Right now, advertising is it. Billions upon billions of dollars are spent on and earned by advertising every year. With the expansion of Internet advertising, and now mobile advertising, we’re seeing plenty more opportunities. Problem is, in the wireless realm there seems to be an ongoing power struggle. While Google, Microsoft, and Yahoo are looking to further entrench themselves in the mobile realm, they’re being met with resistance from — guess who — the cell carriers.
“The carriers are too busy trying to protect the money they are making now to look at the next way to make money,” said Chad Stoller, who heads the mobile practice at Organic, a San Francisco ad agency. Phone companies “want to control every aspect of the relationship between the consumer and the phone.”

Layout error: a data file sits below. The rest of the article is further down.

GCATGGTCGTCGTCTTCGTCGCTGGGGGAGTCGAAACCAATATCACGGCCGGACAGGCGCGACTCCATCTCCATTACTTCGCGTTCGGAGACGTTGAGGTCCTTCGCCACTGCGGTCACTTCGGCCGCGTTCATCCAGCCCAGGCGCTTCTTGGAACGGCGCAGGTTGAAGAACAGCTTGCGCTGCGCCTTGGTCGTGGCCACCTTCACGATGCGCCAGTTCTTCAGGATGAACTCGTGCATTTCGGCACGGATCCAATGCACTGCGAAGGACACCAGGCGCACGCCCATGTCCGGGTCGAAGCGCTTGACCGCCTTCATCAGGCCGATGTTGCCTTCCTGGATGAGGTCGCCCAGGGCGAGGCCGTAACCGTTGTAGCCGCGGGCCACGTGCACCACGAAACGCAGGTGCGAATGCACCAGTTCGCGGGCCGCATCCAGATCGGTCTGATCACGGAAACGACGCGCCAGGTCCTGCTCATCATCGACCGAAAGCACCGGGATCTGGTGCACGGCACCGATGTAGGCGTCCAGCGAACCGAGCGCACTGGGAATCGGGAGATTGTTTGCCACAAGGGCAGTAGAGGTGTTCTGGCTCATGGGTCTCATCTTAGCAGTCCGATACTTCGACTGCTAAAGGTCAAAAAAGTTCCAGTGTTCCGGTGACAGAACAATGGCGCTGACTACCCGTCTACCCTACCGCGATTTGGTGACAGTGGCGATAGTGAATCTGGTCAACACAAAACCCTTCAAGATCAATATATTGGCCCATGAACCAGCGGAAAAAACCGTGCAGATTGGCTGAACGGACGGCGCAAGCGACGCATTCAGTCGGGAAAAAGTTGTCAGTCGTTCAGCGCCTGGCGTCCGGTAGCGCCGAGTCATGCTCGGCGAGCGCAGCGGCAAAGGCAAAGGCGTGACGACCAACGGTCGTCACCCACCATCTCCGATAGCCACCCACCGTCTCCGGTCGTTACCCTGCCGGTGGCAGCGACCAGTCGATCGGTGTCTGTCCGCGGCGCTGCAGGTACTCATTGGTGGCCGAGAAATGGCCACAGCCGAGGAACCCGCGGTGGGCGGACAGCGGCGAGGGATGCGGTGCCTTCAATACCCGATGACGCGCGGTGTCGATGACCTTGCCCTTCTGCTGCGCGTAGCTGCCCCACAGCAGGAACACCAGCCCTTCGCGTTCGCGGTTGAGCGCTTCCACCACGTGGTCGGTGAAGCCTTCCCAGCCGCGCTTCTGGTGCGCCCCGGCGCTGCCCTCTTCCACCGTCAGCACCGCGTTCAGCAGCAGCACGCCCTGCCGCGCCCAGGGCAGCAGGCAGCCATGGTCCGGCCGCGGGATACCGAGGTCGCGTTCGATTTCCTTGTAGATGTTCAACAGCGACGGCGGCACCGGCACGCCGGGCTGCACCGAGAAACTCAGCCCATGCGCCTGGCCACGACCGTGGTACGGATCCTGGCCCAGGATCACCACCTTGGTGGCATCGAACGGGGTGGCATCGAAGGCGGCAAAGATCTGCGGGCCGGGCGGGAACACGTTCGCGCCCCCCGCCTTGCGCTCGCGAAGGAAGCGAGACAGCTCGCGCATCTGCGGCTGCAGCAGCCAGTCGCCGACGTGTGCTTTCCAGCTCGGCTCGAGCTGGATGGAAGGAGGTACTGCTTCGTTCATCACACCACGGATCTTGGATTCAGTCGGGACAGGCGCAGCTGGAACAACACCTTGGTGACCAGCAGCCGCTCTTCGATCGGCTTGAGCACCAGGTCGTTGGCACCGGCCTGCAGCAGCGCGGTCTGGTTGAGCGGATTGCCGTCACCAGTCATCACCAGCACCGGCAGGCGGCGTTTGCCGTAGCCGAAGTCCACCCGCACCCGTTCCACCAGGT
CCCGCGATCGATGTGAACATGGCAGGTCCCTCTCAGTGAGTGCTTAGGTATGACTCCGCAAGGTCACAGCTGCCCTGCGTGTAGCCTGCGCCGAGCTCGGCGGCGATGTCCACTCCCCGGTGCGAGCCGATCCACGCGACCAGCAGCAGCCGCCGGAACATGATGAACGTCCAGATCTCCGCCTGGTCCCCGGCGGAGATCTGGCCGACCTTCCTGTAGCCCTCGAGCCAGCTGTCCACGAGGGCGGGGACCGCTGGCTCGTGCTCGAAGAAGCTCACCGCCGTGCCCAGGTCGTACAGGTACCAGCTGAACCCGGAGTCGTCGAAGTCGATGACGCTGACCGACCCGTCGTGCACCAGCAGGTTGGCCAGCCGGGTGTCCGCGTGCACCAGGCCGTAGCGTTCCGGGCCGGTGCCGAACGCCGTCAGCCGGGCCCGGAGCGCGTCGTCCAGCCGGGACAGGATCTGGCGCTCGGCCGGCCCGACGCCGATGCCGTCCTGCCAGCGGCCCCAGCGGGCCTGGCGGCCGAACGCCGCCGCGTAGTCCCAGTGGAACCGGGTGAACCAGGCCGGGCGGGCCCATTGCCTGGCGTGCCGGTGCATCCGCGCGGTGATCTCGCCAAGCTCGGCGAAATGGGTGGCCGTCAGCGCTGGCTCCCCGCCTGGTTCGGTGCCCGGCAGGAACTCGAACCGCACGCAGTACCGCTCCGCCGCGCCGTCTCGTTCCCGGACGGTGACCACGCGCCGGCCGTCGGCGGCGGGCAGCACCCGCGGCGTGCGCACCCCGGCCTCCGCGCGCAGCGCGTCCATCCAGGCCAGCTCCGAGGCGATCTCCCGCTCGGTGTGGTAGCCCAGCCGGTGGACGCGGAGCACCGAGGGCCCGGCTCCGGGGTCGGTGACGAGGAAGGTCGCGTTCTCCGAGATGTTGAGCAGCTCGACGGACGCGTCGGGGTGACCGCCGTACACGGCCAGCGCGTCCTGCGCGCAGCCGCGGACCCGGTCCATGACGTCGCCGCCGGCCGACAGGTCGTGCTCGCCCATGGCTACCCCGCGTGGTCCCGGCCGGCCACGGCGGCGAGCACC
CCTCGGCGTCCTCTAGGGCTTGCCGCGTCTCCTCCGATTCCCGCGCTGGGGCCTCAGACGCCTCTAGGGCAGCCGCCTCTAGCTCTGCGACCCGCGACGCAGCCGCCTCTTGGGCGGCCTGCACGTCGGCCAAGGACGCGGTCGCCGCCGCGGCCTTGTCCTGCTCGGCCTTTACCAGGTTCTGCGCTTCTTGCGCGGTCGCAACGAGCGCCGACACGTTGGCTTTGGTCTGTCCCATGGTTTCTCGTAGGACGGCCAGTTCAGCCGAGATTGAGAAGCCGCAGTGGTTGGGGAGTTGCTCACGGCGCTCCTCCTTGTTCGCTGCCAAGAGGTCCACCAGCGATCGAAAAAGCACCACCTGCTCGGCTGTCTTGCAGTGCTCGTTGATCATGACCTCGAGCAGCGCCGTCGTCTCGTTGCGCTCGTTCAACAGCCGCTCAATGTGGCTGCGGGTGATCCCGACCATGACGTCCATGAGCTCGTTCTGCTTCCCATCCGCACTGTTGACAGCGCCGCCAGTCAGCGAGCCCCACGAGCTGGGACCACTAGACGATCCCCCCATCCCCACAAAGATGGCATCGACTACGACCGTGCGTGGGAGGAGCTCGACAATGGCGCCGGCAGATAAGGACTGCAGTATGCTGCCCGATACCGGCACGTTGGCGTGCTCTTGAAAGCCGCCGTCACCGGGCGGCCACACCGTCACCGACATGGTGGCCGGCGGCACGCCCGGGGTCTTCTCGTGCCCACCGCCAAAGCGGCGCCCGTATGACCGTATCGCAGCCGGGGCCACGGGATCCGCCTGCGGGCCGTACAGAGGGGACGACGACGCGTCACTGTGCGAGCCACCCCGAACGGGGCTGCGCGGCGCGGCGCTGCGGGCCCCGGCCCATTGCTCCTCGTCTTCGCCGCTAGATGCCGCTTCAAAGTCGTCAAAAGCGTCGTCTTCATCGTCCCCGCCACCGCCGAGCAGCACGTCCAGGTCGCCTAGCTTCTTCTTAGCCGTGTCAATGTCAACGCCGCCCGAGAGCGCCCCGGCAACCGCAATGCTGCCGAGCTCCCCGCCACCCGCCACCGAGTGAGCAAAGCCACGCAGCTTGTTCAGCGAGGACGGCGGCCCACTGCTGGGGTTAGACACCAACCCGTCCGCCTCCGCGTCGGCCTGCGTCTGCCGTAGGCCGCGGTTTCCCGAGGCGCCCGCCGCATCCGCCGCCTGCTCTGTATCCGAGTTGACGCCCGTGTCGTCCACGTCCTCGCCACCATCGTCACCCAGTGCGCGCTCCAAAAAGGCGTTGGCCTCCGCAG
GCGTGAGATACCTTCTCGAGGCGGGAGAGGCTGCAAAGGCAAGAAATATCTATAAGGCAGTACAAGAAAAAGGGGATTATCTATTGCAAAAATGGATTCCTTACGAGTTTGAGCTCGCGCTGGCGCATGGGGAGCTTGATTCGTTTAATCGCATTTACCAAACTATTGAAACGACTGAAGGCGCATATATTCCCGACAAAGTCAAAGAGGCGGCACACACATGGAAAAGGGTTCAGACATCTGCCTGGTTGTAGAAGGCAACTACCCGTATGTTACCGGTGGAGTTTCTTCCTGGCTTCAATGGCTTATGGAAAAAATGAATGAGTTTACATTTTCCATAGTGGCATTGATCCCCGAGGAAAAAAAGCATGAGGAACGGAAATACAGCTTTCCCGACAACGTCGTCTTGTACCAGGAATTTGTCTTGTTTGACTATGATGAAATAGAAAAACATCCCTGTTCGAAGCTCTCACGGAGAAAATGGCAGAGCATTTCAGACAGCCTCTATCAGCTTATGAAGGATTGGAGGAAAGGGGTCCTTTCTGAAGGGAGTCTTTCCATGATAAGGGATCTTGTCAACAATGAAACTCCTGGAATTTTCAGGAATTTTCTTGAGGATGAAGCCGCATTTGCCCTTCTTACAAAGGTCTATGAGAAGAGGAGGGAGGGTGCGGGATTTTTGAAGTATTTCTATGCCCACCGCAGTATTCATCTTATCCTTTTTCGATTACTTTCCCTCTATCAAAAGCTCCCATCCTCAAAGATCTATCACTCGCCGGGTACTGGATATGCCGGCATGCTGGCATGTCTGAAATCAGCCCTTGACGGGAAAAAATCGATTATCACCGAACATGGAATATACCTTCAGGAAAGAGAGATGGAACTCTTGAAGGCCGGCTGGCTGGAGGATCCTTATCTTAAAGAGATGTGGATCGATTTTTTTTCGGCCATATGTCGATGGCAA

The cause of this is kind of strange if you live in a metro area. Apparently, the price of a data plan is keeping many Americans away from the service. Only 13 percent of U.S. cell phone subscribers used the Web last quarter. This is in contrast to Japanese cell phone users, more than half of whom use the web regularly. The problem is that carriers don’t want to lose the market share. They’re constantly thinking up new ways to profit from mobile phones, and advertising is certainly up there. So while they’re open to the platform, they want to ensure that they’re firmly in the loop before they allow for the means of expansion by Google, Microsoft, and Yahoo. We’re not going to cry foul on this one. The cell carriers have a right to implement advertising on their network in a manner that benefits them. They’re providing the platform, so they certainly should get their cut. Until then, though, they’re going to be resistant, and that comes off poorly in the minds of consumers. Thankfully, it appears temporary. [Bloomberg]